• state controlled much of industry during war so logical and popular to extend state control to public ownership for 'national efficiency'
  • bank of England nationalised 1946
  • 1946: civil aviation
  • 1947: coal, cable and wireless communications
  • 1948: railways, road haulage, gas, electricity
  • 1949: iron and steel
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achievements of the Attlee government, 1945-51

The process of nationalisation

  • no planning done before 1945 about how to nationalise industry
  • common format quickly developed - each industry run by central board which reported to appropriate gov. minister
  • little political opposition to nationalisation initially - owners 'generously' compensated
  • Later Cons. opposed nationalisation of iron+steel and road haulage schemes
  • Gov. made concession in transport bill to exclude small road haulier firms but fought for steel nationalisation - delayed until 1951 - Cons. pledged to denationalise steel when returned in 1951
  • by 1951 Labour nationalised 1/5 British industry - 'commanding heights' of British economy
  • post 1950 enthusiasm for nationalisation stopped, no attempt to nationalise further 4/5 of industry


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strengths of nationalisation

  • some beneficial growth - supply of electricity + gas expanded. Civil aviation + cable and wireless strong growth.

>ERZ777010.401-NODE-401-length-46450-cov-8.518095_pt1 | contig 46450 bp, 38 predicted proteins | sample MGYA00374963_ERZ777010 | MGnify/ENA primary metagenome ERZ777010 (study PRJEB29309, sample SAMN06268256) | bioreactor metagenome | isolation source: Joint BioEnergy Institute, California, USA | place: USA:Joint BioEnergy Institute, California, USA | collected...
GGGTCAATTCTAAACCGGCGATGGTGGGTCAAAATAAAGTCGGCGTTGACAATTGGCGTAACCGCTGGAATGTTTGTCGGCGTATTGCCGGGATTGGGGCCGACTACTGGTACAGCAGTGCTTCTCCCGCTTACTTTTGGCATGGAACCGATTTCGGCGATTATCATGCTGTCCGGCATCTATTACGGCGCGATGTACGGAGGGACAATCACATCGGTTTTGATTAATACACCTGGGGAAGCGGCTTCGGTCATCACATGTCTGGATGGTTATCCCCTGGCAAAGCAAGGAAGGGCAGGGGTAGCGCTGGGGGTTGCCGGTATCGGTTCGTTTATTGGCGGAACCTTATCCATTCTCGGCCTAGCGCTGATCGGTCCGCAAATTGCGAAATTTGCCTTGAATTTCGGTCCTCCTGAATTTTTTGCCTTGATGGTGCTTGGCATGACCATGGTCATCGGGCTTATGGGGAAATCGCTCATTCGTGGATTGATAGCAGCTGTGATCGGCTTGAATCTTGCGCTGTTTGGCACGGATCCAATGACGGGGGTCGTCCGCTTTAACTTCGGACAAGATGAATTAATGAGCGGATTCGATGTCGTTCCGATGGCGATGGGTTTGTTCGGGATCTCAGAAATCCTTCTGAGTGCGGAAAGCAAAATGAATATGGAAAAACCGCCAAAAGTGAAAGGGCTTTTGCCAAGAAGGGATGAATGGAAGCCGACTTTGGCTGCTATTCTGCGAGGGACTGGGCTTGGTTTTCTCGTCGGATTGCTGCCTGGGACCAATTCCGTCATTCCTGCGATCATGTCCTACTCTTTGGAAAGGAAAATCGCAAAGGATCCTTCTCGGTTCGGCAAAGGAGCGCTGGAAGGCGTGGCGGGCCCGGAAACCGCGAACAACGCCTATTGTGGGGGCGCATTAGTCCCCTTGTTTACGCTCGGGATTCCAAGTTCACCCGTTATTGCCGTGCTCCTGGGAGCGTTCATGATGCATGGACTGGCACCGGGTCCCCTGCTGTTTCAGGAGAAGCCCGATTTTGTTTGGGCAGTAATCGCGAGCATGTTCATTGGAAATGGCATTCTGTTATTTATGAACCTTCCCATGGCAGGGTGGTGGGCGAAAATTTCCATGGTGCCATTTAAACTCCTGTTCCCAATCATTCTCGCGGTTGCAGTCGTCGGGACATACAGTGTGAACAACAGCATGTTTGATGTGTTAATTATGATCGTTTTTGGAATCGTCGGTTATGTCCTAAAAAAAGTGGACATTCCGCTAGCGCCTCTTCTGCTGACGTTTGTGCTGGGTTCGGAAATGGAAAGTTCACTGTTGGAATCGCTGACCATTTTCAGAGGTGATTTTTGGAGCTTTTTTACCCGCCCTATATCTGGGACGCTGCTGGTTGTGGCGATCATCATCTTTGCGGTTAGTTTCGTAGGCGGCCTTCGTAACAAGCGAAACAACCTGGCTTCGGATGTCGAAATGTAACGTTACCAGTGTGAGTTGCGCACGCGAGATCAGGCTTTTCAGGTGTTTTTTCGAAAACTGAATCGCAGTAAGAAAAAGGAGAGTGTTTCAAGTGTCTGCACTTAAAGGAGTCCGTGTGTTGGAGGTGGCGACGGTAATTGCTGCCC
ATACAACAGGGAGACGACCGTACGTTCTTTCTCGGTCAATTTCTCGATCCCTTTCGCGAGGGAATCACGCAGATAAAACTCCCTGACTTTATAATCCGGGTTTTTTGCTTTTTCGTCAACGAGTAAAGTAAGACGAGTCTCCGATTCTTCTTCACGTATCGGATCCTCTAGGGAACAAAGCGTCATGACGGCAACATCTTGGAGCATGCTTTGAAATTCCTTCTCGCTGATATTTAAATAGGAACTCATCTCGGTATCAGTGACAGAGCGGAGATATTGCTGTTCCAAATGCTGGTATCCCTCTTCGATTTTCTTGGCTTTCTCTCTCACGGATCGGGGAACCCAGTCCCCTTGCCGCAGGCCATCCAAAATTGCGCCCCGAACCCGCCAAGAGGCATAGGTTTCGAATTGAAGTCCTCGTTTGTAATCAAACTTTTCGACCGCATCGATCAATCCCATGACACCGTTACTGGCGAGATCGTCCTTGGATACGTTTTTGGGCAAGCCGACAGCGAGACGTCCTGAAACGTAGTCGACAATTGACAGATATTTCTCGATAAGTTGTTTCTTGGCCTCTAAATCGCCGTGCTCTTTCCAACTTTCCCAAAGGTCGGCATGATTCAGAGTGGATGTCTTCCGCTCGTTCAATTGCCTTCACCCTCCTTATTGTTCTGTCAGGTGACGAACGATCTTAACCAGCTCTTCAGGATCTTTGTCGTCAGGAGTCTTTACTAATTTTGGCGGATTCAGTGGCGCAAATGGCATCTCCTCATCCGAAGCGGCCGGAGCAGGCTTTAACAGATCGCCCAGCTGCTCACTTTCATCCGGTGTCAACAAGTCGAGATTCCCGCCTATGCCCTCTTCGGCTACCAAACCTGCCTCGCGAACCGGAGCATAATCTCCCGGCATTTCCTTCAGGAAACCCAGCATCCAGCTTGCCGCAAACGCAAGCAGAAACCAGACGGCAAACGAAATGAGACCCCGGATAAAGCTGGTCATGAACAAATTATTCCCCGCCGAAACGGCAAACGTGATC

• improvements in working conditions - greater standardization of safety procedure in mines
  • better economic balance reached - 'mixed economy' private+state ownership
  • step toward fairer society - prioritising social need over private profit
  • consensus among parties state control should be maintained.
  • Nationalised industries lasted until 1980's
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weaknesses of nationalisation

  • Labour accused thinking out plan of nationalisation as it went along - no real strategy
  • programme very costly; compensation to private owners = £2,700m
  • much nationalised industry inefficient, run down, unprofitable. huge burden for tax payers - forced to invest large amounts to improve neglected infastructure
  • admin of nationalised inustries did not include worker representation - socialast idea 'workers control' didn't happen. Many on left didn't feel nationalisation went far enough
  • opportunity to nationalise and co-ordinate economic planning was missed - each industry left to go its own way. no cooperation

Political reforms

  • Parliamentary reform act 1948 - changed constituency boundaries to bring them in line with changed population(deaths from wars). Reduced number MP's 640 -> 625
  • Parliament Act 1949 - because Lords continuous opposition to steel nationalisation - change to 1911 Act, cut delaying power of Lords to 1 year
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birth of the welfare state

roots of the welfare state

  • Labour reforms built on previous reforms going back as far as Lib reforms 1906-14